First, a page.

Gloria La Riva's welcoming speech at meeting for legal
representatives Manuel Mirun and Pedro Castillo of the EZLN
(Zapatistas) of Mexico, May 18, 1994, San Francisco

It is now almost five months since the Zapatista Uprising,
the insurrection on January 1. The opening shot of the revolution shook
the ruling circles -- not only in Mexico but in this country as well.
It inspired millions of people throughout Mexico, the rest of Latin
America and in the U.S.

I think it is true to say that in Mexico, everything is
measured before Chiapas and after Chiapas, because the EZLN uprising
changed the whole political climate in mexico in inmeasurable ways.

It has taken the people to a higher level of the struggle, to
see that the struggle is expressed -- once more -- in the only way
it can be truly successful, through revolutionary action.

In order to see the monumental significance of the Zapatista uprising,
it is necessary to place it in its historical context, especially in the
historical relationship between Mexico and its dominanting northern neighbor.

Mexico was once completely subservient to U.S. and British
interests, until the great Mexican revolution of 1910 which was further
advanced by the nationalization of much of Mexico's wealth in the 1930s,
the oil, mines, railroads, and almost all of Mexico's industry. This gave
Mexico a chance to be somewhat independent of foreigners, and to allow some

The issue of land was paramount -- the guaranteed right of land
distribution to the campesino was won through the Revolution.

Over the past two decades, Mexico has been brought once more under
the domination of U.S. and other foreign imperialist interests, the banks, the
IMF, the transnational corporations. Almost everything that was won in the 1910
revolution has been reversed, including the right of the people to land.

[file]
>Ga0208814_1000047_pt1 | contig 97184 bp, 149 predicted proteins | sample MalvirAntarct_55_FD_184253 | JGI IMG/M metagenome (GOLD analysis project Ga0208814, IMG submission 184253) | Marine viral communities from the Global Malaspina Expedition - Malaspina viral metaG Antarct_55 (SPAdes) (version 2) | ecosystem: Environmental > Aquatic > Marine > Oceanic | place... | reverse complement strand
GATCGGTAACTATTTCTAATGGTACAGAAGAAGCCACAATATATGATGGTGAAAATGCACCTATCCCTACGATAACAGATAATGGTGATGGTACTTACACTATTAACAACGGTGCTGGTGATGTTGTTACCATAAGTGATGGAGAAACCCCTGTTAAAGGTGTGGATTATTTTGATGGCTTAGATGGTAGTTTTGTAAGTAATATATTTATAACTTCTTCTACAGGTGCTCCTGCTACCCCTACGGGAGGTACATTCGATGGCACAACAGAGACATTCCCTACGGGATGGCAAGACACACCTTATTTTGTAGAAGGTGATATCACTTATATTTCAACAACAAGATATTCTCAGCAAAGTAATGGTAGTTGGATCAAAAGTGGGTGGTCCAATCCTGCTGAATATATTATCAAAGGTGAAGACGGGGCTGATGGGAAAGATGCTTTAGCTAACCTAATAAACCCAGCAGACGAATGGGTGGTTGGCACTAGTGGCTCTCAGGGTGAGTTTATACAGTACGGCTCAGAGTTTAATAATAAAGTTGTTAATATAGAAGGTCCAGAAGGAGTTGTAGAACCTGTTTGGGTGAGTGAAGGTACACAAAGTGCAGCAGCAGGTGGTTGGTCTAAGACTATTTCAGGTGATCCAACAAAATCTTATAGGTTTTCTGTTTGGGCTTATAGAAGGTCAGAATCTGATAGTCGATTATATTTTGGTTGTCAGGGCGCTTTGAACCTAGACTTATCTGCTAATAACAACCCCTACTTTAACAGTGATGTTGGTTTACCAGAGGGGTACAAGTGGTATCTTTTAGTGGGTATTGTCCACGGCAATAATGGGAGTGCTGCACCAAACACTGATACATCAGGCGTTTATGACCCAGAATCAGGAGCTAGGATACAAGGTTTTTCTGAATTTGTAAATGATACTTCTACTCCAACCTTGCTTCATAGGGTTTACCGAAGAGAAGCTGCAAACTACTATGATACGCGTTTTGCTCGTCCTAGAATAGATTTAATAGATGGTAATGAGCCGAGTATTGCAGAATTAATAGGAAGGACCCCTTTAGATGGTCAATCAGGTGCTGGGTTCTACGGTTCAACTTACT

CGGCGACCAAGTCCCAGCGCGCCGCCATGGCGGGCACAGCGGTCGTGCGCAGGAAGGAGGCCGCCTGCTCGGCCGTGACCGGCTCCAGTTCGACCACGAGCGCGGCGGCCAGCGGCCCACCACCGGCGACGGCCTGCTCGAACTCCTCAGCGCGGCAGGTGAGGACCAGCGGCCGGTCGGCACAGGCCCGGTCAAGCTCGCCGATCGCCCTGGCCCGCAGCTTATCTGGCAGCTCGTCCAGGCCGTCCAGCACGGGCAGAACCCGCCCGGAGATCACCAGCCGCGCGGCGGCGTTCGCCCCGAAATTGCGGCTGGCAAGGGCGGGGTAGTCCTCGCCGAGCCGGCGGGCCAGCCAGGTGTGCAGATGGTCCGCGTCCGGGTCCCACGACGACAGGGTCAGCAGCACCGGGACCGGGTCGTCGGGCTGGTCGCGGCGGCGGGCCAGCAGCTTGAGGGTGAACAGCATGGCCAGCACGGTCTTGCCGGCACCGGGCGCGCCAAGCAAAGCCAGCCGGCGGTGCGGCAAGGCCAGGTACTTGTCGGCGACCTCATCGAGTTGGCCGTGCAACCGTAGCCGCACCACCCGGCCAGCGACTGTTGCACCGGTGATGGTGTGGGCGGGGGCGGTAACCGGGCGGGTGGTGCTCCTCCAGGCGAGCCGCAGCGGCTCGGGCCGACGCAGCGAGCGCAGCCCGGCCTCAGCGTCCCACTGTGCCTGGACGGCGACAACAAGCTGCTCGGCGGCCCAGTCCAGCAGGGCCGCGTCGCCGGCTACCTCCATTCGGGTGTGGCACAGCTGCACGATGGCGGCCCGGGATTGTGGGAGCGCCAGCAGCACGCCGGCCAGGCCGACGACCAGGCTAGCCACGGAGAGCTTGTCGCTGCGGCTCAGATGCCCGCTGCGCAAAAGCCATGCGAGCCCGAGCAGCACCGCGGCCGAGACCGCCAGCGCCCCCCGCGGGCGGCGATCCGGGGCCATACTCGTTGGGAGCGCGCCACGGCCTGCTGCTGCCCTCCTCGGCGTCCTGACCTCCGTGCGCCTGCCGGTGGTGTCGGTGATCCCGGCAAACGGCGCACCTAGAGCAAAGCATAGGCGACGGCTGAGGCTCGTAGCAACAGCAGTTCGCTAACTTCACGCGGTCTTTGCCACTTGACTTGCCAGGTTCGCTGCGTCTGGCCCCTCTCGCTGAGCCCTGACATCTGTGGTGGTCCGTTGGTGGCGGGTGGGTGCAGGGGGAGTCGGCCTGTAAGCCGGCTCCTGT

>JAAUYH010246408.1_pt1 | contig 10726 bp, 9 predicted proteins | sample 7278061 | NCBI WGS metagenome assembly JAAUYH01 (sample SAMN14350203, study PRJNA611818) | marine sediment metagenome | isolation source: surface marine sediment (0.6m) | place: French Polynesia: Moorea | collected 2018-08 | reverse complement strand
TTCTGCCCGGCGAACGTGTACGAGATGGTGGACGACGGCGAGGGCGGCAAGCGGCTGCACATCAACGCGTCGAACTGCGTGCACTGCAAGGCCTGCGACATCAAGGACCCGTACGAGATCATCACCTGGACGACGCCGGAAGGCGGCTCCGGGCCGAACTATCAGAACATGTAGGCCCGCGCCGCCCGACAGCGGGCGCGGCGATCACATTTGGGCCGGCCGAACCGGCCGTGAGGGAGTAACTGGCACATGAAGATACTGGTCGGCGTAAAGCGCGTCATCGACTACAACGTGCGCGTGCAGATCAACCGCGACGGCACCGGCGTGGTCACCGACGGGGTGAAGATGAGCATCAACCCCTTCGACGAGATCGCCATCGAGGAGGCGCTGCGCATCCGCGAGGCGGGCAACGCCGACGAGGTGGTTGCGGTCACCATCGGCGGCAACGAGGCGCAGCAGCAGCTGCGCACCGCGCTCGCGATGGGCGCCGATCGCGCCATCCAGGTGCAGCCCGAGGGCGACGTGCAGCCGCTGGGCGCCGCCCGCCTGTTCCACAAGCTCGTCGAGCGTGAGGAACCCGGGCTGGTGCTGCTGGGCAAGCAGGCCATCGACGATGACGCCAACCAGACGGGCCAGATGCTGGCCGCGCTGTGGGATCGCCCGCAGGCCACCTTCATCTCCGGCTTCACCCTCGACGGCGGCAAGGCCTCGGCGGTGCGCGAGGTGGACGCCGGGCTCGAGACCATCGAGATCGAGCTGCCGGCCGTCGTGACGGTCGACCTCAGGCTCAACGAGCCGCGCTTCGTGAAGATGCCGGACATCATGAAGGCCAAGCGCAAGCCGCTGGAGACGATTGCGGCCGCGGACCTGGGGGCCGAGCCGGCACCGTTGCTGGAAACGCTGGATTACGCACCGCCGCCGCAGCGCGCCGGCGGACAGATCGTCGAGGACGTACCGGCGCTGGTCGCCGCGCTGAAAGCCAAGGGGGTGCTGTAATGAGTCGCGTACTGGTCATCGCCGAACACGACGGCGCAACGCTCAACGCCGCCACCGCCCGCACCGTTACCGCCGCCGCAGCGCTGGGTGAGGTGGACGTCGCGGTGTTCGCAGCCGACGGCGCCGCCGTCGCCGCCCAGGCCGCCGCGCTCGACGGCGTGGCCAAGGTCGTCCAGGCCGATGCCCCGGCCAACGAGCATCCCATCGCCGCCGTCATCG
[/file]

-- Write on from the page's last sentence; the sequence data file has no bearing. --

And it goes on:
NAFTA, the North American Free Trade Agreement, was intended to
complete the process of the recolonization of Mexico by the U.S., in the
context of the New World Order.

Nothing, it seemed, could stand in the way. But then -- on the day
that NAFTA was scheduled to take effect, came thunder from the south, the
Zapatista uprising. In its first days, the insurrection exposed the truth
about this so-called "partership," that it was in reality the "partnership"
of a master and servant, of hacendado and campesino, of boss and worker -- in
other words it was a partnership between oppressor and oppressed. In
addition, NAFTA means the lowering of conditions and wages of all workers
in Mexico, the U.S. and Canada. Only the bosses win,
especially the U.S.

But not even NAFTA was exempt from the struggle. The Zapatista
revolution has shown the way to resist, it shows that the path of struggle
remains the only real hope of the oppressed.

And because of their boldness, their magnificent organization and
their courageous resistance, the Zapatistas have attracted the support and
sympathy of vast sections of Mexican society, especially among the campesinos,
the indigenous peoples, the workers and students.

And for the same reason, we know that they have incurred the intense
hatred of not only the government and ruling class in Mexico, but in this
country as well, even if it is not announced every day in the newspapers or
on TV.

We know, if we know anything, that the Pentagon, the CIA and all of
the other death squad agencies of U.S. military intelligence are preparing new
attacks, new interventions against the Zapatistas and Mexico. We have only to
look at what they have done in Nicaragua, El Salvador, Guatemala, Chile,
Iran, and what they have tried to do to Cuba for all these years, to know that
this is true.

We must be prepared to fight them. To fight U.S. intervention, overt
or covert, in Mexico. We must oppose new U.S. aid to the Mexican repressive
forces, whether it comes in the name of "stopping drugs" or in any other
disguise. When the Mexican military was bombing and strafing the civilian
population of Chiapas in January,they were doing it from state-of-the-art
Blackhawk helicopters provided for "drug interdiction" by the U.S.

We must organize to expose the human rights violations and abuses
against our brothers and sisters in Mexico. We must organize humanitarian aid,


We must organize a movement that stands in solidarity with the EZLN
and with the workers and campesinos of Mexico in their struggle for liberation.




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California Voter Foundation 1994, 1995, 1996, 1997 & 1998